|Must be good to be number 1|
I've addressed knee pain before but since it's such a common problem that takes people to their medical care giver, let's go over where we are in 2014. Like the e-mail from this athlete we'll call Tina.
I recently had an MRI that indicated "full thickness chondral loss along the apex and medial facet measuring 0.8cm in dimension -focal severe patellar chondrosis. The initial injury occurred in a hockey game, and I made it substantially worse over a year attempting to cycle and elliptical. Currently simply walking 500 feet causes discomfort.
My OS gave me orthovisc injections, and sent me to physio to try to strengthen my VMO. There has been no improvement whatsoever.
I'd like to attempt some type of surgical fix. Would microfracture be a reasonable first step?
This is a request from an active athlete who wishes to remain so. Tina is describing a problem with the articular or joint lining cartilage. The phrase "full thickness chondral loss" refers to the cartilage on the back of her knee cap. Although we as humans seem to tolerate arthritis in this part of the joint better than the weight bearing areas, Tina has an area where the cartilage has been worn completely through down to the underlying bone. Although this sounds like something old people - watch it there, Post - have, it's really quite common in the athlete.
When the joint lining cartilage begins to break down, arthritis if you will, the owner has a problem. It doesn't happen overnight and very frequently the owner of the knee is hard pressed to remember a specific accident or incident that lead to the current complaints. Initially of course, conservative (read non-operative) options are tried including activity modification, NSAIDs, injections of various substances, maybe even physical therapy or bracing depending on the situation. If these prove unsuccessful, the talk may turn to arthroscopy of the knee, usually performed in the outpatient setting under either general or regional (not local) anesthesia. Two or three, one quarter inch incisions, so small that suture closure is rarely necessary, is all it takes.
One of the tools available during arthroscopy is known as microfracture. The goal is to get the body to use it's own resources to "heal" this cartilage problem. Although not a cure for arthritis, it can produce a new type of cartilage where there was little to none, in selected patients, and upwards of 80% of patients exhibit a reduction in pain and swelling and improvement in function.
During microfracture surgery, if the surgeon feels the patient qualifies, a small awl is placed through the arthroscopic holes and a series of small "holes" or punctures are made in the arthritic area about 4mm apart to allow bleeding and the formation of a uniform clot. Slowly, over time the clot matures and patches the damage. Crutches are often used for the first 6 weeks or so but motion is encouraged. Rehab might include Physical Therapy, weights, stretch cords and occasionally a brace. My patients would not be permitted to return to sports for 4-6 months following the procedure, some even longer if they participated in a jumping sport. This would best be determined by one's Orthopedist who knew the exact size and location of the lesion. Most patients continue to slowly improve over the first year post-op, some even the first two years.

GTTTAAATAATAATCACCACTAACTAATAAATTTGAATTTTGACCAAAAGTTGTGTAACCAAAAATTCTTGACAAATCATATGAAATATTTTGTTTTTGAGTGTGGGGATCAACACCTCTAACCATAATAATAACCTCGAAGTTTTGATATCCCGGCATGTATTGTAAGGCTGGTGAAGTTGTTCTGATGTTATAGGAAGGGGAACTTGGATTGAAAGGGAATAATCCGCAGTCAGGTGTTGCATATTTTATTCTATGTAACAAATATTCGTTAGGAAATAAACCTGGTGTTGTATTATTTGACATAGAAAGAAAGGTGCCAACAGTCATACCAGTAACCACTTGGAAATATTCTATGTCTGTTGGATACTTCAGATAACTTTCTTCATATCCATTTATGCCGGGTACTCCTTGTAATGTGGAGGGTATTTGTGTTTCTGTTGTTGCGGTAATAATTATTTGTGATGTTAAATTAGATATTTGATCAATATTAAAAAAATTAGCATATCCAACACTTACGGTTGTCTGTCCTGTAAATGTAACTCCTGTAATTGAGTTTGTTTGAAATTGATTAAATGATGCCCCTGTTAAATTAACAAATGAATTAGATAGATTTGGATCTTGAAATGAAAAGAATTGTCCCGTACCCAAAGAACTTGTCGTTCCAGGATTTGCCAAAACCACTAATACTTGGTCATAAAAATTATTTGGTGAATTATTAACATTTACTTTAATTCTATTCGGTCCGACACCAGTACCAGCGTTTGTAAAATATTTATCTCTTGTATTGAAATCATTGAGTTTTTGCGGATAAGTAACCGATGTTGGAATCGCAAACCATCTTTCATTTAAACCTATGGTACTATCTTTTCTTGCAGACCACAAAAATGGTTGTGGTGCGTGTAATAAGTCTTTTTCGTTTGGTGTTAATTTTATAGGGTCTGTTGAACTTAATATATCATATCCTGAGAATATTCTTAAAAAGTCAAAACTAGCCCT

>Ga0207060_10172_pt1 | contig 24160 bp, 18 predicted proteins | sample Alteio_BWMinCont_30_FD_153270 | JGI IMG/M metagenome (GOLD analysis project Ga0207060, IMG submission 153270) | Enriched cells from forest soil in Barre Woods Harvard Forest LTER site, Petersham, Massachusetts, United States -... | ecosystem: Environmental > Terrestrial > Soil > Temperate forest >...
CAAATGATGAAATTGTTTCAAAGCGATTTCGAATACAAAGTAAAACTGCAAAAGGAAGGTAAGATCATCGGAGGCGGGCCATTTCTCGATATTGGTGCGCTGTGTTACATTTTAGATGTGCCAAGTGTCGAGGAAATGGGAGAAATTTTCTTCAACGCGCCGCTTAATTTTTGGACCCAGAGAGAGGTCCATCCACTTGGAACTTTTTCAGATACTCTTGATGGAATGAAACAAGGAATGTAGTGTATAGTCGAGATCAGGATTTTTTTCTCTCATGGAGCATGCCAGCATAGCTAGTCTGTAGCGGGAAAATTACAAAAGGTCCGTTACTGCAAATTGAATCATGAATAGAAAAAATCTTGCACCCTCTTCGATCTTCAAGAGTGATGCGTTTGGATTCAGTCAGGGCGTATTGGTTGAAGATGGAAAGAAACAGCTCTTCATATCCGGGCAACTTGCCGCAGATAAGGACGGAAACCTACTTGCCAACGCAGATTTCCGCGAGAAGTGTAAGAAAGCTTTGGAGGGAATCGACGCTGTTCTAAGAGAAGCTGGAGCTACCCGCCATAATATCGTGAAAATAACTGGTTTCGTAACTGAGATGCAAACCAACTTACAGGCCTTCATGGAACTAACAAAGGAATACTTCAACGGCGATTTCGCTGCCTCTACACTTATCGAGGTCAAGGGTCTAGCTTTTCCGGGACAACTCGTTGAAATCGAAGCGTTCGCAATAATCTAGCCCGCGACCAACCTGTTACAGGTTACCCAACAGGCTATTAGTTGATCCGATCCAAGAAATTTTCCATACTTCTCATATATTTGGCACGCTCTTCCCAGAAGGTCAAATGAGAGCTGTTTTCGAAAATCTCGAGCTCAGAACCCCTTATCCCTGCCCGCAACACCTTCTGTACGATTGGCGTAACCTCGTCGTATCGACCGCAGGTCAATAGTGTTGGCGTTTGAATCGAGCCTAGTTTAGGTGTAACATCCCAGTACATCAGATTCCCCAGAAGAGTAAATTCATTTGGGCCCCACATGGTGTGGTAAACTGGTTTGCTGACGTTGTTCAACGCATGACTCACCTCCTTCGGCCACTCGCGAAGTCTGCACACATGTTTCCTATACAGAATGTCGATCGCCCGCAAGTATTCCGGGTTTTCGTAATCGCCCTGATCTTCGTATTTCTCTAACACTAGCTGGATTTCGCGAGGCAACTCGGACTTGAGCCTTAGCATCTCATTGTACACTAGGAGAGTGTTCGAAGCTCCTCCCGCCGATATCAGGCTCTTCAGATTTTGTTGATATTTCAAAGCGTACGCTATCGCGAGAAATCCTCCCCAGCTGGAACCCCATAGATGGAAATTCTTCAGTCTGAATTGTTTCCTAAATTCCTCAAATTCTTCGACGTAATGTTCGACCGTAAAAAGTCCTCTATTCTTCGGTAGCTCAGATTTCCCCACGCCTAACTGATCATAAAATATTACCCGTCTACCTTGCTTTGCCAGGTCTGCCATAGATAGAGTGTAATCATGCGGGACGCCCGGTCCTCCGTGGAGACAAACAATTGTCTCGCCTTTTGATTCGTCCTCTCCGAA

A small percentage will fail and they may become "ex-runners" knowing that some day they may need further knee surgery of a greater magnitude. Although there are a host of knee arthritis procedures, this one has given many mid term happiness and a return to athletics.
Surgeons have tried a number of different options over the years to try and make this a life long repair. OATS, Osteochondral Allograft Transfer is one attempt. It allows the operating surgeon to transplant normal articular cartilage from one part of the knee to another. But, the indications are pretty narrow.
In this months Journal of Arthroscopy and Related Research a study by Steadman, et. al. discusses the use of stem cells (See my blog from 10/25/2011) to augment microfracture. They note that "Arthroscopic and gross evaluation confirmed a significant increase in repair tissue firmness and a trend for better overall repair tissue quality..." Although this particular study was done in horses, I suspect that further studies using a human model are right around the corner. Physicians have been harvesting stem cells (frequently from an area of the low back) and re injecting them for a variety of conditions over the years. One such treatment is called Regenexx ( see www.regenexx.comm) where, for a host of conditions, the non-surgical use of stem cells seems promising in the short term.
A fascinating recent development in cartilage repair is called BioCartilage, "designed to provide a reproducible, simple and inexpensive method to augment traditional microfracture procedures. It is developed from allograft cartilage that has been dehydrated and micronized. BioCartilage contains the extracellular matrix that is native to articular cartilage" made by the Arthrex Corporation.
This is a relatively new product but the hope is that it produces a more permanent match to one's own articular cartilage. If it develops a successful track record over the long haul, it could be a real boon to the athletic community.
"Hold on to 16 as long as you can, changes come around real soon make us women and men*."
Tiny little creatures that live in your closet and sew your clothes a little bit tighter every night.
Images 2, 3 Arthrex Corp
* John Mellencamp